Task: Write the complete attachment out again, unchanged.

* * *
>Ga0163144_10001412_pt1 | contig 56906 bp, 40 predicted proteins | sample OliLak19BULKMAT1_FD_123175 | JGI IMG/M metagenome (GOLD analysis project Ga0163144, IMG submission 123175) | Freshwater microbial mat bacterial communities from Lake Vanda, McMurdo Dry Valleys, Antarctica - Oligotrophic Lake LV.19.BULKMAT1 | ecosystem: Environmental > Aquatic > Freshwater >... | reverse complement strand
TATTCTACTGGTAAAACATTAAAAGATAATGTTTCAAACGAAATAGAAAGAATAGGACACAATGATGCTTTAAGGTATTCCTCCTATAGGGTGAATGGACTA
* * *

>Ga0163144_10001412_pt1 | contig 56906 bp, 40 predicted proteins | sample OliLak19BULKMAT1_FD_123175 | JGI IMG/M metagenome (GOLD analysis project Ga0163144, IMG submission 123175) | Freshwater microbial mat bacterial communities from Lake Vanda, McMurdo Dry Valleys, Antarctica - Oligotrophic Lake LV.19.BULKMAT1 | ecosystem: Environmental > Aquatic > Freshwater >... | reverse complement strand
TATTCTACTGGTAAAACATTAAAAGATAATGTTTCAAACGAAATAGAAAGAATAGGACACAATGATGCTTTAAGGTATTCCTCCTATAGGGTGAATGGACTA